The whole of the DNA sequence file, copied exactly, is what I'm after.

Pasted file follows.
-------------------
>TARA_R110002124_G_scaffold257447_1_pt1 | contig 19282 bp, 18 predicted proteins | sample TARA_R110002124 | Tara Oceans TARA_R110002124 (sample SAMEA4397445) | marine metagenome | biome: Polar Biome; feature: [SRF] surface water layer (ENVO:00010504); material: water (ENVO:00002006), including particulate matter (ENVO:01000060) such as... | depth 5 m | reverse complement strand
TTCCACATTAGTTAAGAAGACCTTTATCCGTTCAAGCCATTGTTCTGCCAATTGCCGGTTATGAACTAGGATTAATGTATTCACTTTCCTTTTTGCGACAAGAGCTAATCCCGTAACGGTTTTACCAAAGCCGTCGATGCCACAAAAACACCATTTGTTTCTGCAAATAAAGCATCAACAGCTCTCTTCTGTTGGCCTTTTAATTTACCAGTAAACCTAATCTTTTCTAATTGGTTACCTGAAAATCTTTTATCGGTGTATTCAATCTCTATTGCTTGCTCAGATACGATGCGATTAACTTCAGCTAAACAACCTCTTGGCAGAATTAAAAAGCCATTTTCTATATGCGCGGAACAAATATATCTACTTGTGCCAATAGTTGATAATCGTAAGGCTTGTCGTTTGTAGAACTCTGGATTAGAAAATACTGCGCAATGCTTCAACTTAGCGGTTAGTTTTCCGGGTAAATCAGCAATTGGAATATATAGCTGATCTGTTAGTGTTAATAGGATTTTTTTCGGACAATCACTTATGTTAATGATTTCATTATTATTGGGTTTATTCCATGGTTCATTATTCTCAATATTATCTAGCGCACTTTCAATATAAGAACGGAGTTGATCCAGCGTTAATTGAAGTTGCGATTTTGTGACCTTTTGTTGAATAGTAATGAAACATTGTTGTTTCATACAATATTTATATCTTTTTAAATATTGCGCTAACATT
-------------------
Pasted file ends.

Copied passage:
>TARA_R110002124_G_scaffold257447_1_pt1 | contig 19282 bp, 18 predicted proteins | sample TARA_R110002124 | Tara Oceans TARA_R110002124 (sample SAMEA4397445) | marine metagenome | biome: Polar Biome; feature: [SRF] surface water layer (ENVO:00010504); material: water (ENVO:00002006), including particulate matter (ENVO:01000060) such as... | depth 5 m | reverse complement strand
TTCCACATTAGTTAAGAAGACCTTTATCCGTTCAAGCCATTGTTCTGCCAATTGCCGGTTATGAACTAGGATTAATGTATTCACTTTCCTTTTTGCGACAAGAGCTAATCCCGTAACGGTTTTACCAAAGCCGTCGATGCCACAAAAACACCATTTGTTTCTGCAAATAAAGCATCAACAGCTCTCTTCTGTTGGCCTTTTAATTTACCAGTAAACCTAATCTTTTCTAATTGGTTACCTGAAAATCTTTTATCGGTGTATTCAATCTCTATTGCTTGCTCAGATACGATGCGATTAACTTCAGCTAAACAACCTCTTGGCAGAATTAAAAAGCCATTTTCTATATGCGCGGAACAAATATATCTACTTGTGCCAATAGTTGATAATCGTAAGGCTTGTCGTTTGTAGAACTCTGGATTAGAAAATACTGCGCAATGCTTCAACTTAGCGGTTAGTTTTCCGGGTAAATCAGCAATTGGAATATATAGCTGATCTGTTAGTGTTAATAGGATTTTTTTCGGACAATCACTTATGTTAATGATTTCATTATTATTGGGTTTATTCCATGGTTCATTATTCTCAATATTATCTAGCGCACTTTCAATATAAGAACGGAGTTGATCCAGCGTTAATTGAAGTTGCGATTTTGTGACCTTTTGTTGAATAGTAATGAAACATTGTTGTTTCATACAATATTTATATCTTTTTAAATATTGCGCTAACATT